GANSEVOORT PLAZA

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Two separate Manhattan street grid systems come together at a 4-street intersection in the West Village, where Greenwich Street, Gansevoort Street, Little West 12th Street and 9th Avenue all meet. Here, Greenwich Street finishes a northbound run from Battery Place and Ninth Avenue begins a climb up the West Side all the way to Cathedral Parkway (West 110th Street) with a name change along the way, as it becomes Columbus Avenue at West 59th. (9th Avenue isn’t quite finished, though, as it has another short run in the extreme northern reaches of the borough: it’s Broadway’s last intersection before it crosses the Harlem River.)

Little West 12th is the first street on the West Side that runs west across the northern orientation of Manhattan Island (though the directions aren’t true north or west) as the Greenwich Street grid comes to an end here. Older maps show it as “North 12th” but some times after that, the “Little” moniker was settled upon. The street can’t be called West 12th proper, since Troy Street, a street running southwest from Greenwich Avenue, had already been renamed West 12th in the 1860s.

The confluence of the four streets made for a glorious wide open space paved with Belgian blocks — it was the widest such remaining space in Manhattan, certainly, as I photographed it here in 1999.

That, however, was way before this area, named the Meatpacking District for its prevailing meat wholesaling businesses, was recast as an upscale recreational area in the early 2000s, with fashion designers such as Diane von Furstenberg and Stella McCartney setting up shop in the area as well as velvet rope joints and pricey restaurants such as Pastis, Spice Market and others making the area an urban destination. The Apple Store opened on 9th and West 14th in late 2007. above photo via Streetsblog

With that extra foot traffic, there was, apparently, a greater risk of conflict between truck and auto traffic and pedestrians, and so, in some quarters, a “traffic taming” measure was necessitated. Committees were formed, task forces assembled, and at length, the Project for Public Spaces determined action was necessary:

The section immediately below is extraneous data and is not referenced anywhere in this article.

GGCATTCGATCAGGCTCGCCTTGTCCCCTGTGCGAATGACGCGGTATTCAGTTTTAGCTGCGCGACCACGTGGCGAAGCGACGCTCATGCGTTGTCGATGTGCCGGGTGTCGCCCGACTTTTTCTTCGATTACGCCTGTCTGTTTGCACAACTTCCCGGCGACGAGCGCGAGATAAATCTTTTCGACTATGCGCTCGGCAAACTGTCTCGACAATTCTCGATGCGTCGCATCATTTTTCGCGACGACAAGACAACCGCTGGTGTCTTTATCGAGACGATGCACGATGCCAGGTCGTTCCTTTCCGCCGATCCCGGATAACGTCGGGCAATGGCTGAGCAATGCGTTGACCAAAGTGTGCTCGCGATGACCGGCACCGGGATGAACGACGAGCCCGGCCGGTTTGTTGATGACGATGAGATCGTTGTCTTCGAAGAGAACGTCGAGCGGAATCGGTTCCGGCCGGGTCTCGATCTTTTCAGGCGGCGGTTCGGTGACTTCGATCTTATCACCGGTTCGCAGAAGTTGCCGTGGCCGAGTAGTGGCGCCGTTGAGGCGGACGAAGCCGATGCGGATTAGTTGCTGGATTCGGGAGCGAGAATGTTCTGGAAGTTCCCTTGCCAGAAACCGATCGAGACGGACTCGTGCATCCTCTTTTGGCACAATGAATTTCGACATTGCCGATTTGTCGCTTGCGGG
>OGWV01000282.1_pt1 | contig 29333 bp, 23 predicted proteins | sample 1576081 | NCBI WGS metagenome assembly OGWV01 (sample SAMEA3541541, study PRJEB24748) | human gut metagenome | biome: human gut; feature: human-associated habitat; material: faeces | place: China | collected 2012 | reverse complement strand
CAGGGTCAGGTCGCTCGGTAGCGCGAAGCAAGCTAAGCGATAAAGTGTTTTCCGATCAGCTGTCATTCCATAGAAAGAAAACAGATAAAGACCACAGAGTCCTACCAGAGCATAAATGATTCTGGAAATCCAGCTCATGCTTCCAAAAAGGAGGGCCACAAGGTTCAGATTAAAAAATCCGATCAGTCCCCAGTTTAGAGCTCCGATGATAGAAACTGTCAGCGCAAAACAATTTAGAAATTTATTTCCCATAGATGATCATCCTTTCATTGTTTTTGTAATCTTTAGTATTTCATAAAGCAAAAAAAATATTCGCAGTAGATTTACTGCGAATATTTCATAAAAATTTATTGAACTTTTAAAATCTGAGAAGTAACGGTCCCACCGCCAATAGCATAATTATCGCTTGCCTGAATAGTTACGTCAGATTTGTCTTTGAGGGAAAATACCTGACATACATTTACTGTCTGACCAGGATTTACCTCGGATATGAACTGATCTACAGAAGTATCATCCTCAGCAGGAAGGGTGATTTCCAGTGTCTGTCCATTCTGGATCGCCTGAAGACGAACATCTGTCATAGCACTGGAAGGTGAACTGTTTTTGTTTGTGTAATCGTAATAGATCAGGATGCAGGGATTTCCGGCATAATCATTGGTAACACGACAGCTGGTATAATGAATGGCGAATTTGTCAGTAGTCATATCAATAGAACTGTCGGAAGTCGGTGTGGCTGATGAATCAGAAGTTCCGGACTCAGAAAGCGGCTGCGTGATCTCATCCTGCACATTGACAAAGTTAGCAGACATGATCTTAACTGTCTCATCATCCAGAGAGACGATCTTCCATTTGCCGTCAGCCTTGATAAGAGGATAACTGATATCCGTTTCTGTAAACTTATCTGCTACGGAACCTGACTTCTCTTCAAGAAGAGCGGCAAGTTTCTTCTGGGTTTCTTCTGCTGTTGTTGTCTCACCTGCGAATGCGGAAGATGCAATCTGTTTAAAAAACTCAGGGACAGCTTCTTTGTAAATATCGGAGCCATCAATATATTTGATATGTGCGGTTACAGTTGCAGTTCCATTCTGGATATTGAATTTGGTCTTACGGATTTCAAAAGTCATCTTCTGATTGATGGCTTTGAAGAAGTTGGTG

The district’s problems today are principally a result of its success, and the tremendous growth and development it has seen since the mid 1990′s. Traffic, congestion, declining pedestrian safety, noise, and worsening neighborly relations are all burgeoning problems recognized by residents and local leaders as threats to the area…The district’s problems today are principally a result of its success, and the tremendous growth and development it has seen since the mid 1990s. Traffic, congestion, declining pedestrian safety, noise, and worsening neighborly relations are all burgeoning problems recognized by residents and local leaders as threats to the area…

As a result of this study and visioning process, community leaders created the Greater Gansevoort Urban Improvement Project (GGUIP). GGUIP has hired the Regional Plan Association and Sam Schwartz Company to model traffic impacts and the feasibility of the community’s vision. GGUIP expanded the study zone, to ensure that they can make the most positive impact on traffic in as large an area as possible….Project for Public Spaces

The result of all this “study and visioning” has been the imposition of some rather ugly and intrusive concrete bollards and planters placed within the grand space, with white painted lines outlining the courses of Gansevoort and Little West 12th Streets and 9th Avenue. The traffic has certainly been “tamed’, but when I visited in midsummer, people hadn’t taken to the place. Perhaps if some tables and chairs were set up, and the Mister Softee truck would come around, people would be more enticed. photo left: High Line Blog

Elsewhere in what the NYC blogging world calls MePa, the Type 24M short-shafted Corvington light post that illuminated the SE corner of Gansevoort Plaza has been removed in favor of a retro-Bishops Crook, which has retained its primary coat of rust colored paint. In fairness the Type G had been listing to the side for some time.

A couple of fascinating older buildings overlook the plaza, including this one with the mysterious initials MR emblazoned at the top…

…as well as this one, with the odd jog in it where Little West 12th meets Gansevoort. Check some of the detail in the faux columns, and the now-faded writing above the second floor.

Change has come to the Meatpacking District, as yet another hardworking, unpolished environ has been spiffed and shined.

Photographed 1999 and July 2008; page completed July 28, 2008

 





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One Response to GANSEVOORT PLAZA

  1. Pingback: Seen and Heard Around the Village 11.5.11: West Edition

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